, NAIROBI, Kenya, Oct 15- The government has admitted that the counterfeiting of farm inputs such as seeds and chemicals is on the rise and it’s partly to blame for the poor crop yields in the country.
This vice has also exposed consumers to diseases but Agriculture Assistant Minister Gideon Ndambuki however said his Ministry had come up with various initiatives to create awareness on the issue and help farmers identify and access genuine products.
“This is a very serious area and the government is taking this issue very seriously. We have come up with a number where the farmer can send an SMS (Short Message Service) to find out whether the person who’s sold you the products is a genuine stockist or not,” he said while urging farmers to be vigilant.
Mr Ndambuki said the recently enacted Anti Counterfeit Bill would also help curb this menace by imposing heavy penalties on such unscrupulous traders who are out to make money will little regard to neither the food situation in the country nor the health of the citizens.
It is estimated that the local agrochemical market sell close to 4900 Metric Tonnes of chemicals valued at Sh3.3 billion. There are no statistics yet to show how much of the fake chemicals eat into this market.
The range of goods that are subject to infringement has increased significantly becoming a major source pesticides build up that is a threat to the environment, the minister said.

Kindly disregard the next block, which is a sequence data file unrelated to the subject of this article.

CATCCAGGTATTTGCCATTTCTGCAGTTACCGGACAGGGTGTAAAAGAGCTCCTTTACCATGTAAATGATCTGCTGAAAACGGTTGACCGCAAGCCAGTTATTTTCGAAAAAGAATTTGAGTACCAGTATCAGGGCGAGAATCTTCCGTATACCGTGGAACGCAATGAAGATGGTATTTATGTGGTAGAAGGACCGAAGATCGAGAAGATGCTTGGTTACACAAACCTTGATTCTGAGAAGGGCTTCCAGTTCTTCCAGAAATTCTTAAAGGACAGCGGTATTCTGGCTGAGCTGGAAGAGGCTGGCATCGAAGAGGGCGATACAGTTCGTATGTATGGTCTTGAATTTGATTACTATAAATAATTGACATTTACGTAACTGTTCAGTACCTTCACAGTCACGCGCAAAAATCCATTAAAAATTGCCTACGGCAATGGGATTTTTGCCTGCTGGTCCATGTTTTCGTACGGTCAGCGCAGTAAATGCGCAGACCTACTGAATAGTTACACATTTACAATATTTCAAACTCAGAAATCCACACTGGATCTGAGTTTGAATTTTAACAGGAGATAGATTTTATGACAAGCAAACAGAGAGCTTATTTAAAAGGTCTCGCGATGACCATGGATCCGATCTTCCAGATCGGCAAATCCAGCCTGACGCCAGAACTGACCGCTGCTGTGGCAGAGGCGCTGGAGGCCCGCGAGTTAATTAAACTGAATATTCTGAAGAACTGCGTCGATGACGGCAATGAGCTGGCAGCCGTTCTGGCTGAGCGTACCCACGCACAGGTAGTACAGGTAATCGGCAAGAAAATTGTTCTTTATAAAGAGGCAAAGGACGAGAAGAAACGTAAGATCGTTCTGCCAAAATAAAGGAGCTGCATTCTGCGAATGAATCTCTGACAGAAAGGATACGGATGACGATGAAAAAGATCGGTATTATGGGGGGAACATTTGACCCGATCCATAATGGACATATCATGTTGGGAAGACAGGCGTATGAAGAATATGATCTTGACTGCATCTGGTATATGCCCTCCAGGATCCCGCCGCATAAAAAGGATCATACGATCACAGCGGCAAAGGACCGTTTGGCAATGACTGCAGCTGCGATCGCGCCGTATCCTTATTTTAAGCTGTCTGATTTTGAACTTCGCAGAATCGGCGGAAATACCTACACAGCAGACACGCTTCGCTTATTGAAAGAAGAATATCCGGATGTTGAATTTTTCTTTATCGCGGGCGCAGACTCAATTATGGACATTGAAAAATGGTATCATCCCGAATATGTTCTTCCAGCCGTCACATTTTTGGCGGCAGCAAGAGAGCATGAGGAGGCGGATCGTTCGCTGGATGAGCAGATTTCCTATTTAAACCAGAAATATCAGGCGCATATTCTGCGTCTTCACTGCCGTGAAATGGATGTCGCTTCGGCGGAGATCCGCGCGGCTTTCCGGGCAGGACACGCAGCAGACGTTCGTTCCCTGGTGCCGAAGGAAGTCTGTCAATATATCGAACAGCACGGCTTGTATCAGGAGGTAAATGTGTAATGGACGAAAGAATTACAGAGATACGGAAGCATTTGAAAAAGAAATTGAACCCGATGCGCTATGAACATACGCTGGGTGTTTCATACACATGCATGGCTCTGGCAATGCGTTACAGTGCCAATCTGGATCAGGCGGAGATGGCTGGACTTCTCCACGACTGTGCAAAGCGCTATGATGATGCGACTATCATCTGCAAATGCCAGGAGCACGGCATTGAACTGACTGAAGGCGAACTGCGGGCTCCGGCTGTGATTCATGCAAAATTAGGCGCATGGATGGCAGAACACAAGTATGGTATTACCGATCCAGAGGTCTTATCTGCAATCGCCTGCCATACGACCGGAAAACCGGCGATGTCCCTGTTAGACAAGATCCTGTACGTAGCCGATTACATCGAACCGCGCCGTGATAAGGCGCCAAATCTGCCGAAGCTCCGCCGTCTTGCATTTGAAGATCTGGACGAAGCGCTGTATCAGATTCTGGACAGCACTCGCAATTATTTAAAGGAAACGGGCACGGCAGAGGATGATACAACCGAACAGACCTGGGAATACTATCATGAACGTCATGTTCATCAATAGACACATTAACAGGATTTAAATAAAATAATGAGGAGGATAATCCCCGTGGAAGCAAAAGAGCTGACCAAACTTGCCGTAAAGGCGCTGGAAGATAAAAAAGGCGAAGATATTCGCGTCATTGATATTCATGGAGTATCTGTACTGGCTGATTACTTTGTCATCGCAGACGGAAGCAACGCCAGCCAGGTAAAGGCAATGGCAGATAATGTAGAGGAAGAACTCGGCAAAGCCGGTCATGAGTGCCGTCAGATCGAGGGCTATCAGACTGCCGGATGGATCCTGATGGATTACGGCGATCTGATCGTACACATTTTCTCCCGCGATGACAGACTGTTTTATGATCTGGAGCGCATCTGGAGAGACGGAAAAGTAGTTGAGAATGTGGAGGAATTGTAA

To ensure the safe handling pesticides and reduce the risks that they pose to humans, livestock and the environment, Mr Ndambuki said there was an ongoing safeguarding project to map out, identify and eventually destroy obsolete chemicals.
“Work has begun to rehabilitate a site in Kitengela which the government has been using to store obsolete pesticides,” he disclosed.
Mr Ndambuki spoke during the launch of a new packaging by agrochemical company FarmChem that is expected to aid in the fight against the substandard inputs.
“With the new packaging which is easy to open and reseal, farmers can now be guaranteed safety of their seeds and fertilisers for a longer period of time while maintaining the quality,” said the firm’s Managing Director Charles Mulinge
The MD said the agri-business community has been grappling with serious counterfeit issues, particularly as their products were previously packed in easy to copy packages making it harder for farmers to be sure of the quality of the products.
However, the problem is not only rampant in the industry but other sectors as well. It is estimated that local manufacturers incur loses worth Sh50billion due to this vice while the government loses Sh20billion in tax revenues every year.
Globally, counterfeit goods make up to approximately five to seven percent of the world trade.